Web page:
MadWorld for the Nintendo Wii. Developer: PlatinumGames Publisher: SEGA
At last Spring’s E3 convention Sega unveiled two upcoming, headline titles: MadWorld and Bayoneta. Both looked derivative and needlessly hyperviolent, as if to mask some gameplay deficiency. To make matters worse, we didn’t get to actually play the two games, but watched a representative walk us through a demonstration. As we left, we overheard another member of the press divisively state, “I liked the games better when they were called Manhunt and Devil May Cry.”
At first glance Madworld, a recent release for the Nintendo Wii has a number of similarities with Rockstar’s Manhunt. Both are framed within a dystopian television show that places its contestants in a kill or be killed challenge. Each game lingers on the violent execution of enemies, ratcheting up the Grand Guignol spectacle with each subsequent level. Whereas Manhunt and its sequel were set in a pseudo-realistic environment, MadWorld wisely strives for a darkly comical tone. This oblique path (with apologies to Robert Frost) has made all the difference.
The game’s narrative seems initially skeletal; terrorists known as the Organizers have sprayed the citizens of Varrigan city with a nasty viral weapon that will kill them within a few hours. The game’s protagonist, Jack, enters the gladiatorial bout with one goal- to slaughter enough enemies necessary to gain an antidote. However, as we played through the seven-hour storyline, we became increasingly interested in the motivations of Jack and those behind the Organizers.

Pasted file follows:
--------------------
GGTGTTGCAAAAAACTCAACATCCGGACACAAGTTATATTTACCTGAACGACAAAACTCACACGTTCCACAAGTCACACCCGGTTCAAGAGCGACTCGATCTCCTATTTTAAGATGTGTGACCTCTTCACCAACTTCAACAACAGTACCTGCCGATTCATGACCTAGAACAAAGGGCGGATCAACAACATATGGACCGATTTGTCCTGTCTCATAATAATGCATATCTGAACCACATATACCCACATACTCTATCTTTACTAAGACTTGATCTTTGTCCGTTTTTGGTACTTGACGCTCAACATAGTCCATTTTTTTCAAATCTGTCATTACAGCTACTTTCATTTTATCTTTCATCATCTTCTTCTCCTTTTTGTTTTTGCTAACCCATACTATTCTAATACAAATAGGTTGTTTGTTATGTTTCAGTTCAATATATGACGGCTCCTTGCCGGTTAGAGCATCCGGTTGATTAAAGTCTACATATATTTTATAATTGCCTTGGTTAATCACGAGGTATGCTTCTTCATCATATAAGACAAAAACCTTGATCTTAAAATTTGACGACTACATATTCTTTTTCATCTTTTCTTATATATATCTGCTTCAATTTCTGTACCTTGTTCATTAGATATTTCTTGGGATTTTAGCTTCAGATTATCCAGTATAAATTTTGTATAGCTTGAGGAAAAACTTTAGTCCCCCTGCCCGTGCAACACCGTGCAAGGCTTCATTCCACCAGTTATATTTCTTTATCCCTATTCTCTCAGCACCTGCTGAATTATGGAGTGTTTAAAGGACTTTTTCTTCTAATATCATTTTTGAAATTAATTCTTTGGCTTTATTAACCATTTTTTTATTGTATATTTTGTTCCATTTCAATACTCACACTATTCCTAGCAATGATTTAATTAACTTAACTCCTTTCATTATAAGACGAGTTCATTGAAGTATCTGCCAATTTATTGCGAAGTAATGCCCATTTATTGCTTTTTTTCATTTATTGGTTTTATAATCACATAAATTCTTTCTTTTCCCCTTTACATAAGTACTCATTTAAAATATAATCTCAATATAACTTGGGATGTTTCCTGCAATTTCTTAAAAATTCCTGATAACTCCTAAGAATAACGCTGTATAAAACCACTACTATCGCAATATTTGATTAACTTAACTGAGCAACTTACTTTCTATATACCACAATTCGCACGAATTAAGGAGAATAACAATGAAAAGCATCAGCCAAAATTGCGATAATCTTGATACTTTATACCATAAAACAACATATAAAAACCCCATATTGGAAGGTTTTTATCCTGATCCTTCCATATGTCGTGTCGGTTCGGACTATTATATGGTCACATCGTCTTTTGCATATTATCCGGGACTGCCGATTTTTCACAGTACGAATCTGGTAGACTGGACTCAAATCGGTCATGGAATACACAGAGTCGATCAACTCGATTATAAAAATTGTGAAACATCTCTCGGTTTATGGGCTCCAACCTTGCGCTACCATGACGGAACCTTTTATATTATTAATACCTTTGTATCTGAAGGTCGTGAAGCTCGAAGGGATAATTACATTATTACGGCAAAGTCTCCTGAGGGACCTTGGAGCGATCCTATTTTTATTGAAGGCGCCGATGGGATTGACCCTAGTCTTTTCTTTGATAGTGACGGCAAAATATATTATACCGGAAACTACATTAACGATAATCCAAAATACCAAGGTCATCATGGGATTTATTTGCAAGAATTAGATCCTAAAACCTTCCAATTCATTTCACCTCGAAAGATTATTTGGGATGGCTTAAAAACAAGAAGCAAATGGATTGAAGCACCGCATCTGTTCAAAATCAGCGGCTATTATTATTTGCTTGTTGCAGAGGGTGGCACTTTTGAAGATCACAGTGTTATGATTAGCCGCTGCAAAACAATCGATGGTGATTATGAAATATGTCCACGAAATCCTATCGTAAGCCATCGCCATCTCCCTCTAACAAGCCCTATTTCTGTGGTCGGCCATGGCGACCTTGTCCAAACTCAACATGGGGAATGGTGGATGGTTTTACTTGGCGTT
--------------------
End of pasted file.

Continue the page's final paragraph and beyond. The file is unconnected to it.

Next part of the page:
At its core, MadWorld is a well executed brawler, incorporating subtle grappling and wrestling elements. Players move Jack with the nunchuck; the ‘A’ button is used to attack, or if held, to grab a foe or environmental object. The ‘B” button revs the chainsaw mounted on the Jack’s prosthetic arm. Various simple and effective Wiimote gestures offer a variety of blood spilling moves- a vertical slice or horizontal hack slivers enemies accordingly. Players are encouraged to apply excessively brutal combinations of punishment to rack up the required minimal scores for progression. Applying a spare tire to incapacitate an opponent, then throwing them in front of a speeding spiked train is both a typical and elementary execution. MadWorld’s strength lay in its environmental variety- there are turbine jet engines, razor-sharp dumpsters, and spiked dart boards all thirsting for foes.
Despite our hearts racing during ‘bit(s) of the old ultra-violence’, MadWorld has two nagging imperfections. Although players can use the ‘C’ button on the nunchuck to center the game’s camera behind Jack, we occasionally found ourselves viewing the mayhem from an awkward vantage point. Secondly, while boss attacks are pattern-based, being able to discern their behavior introduces a speck of frustration into an otherwise enjoyable romp.
Madworld’s black and white palette is perfectly accented by crimson bloodletting, creating one of the most visually arresting titles of the year. While graphic purists may bemoan the title’s lack of 480P support, the title is engrossing and fluid, we barely noticed the omission. The title’s framerate rarely falters, allowing the player to become immersed in Varrigan City’s brutal splendor. MadWorld’s hip-hop soundtrack, combined with the color commentary of Greg Proops and John DiMaggio, synergistically propels the title. We often couldn’t believe the game’s combination of masturbation jokes that accompanied the annihilation of enemies.
Along with House of the Dead: Overkill, MadWorld represents Sega offering Wii owners an amazingly violent, and obscenity- crammed thrill ride that gleefully pushes the limits of the ESRBs ‘M’ rating. Pulverizing enemies into red splatters feels shamefully exhilarating. We encourage all Wii owners seeking an adult-oriented diversion to pickup MadWorld. Just don’t let your non-game playing friends behold the on-screen mayhem- they likely won’t understand the draw of such a delightfully sadistic title.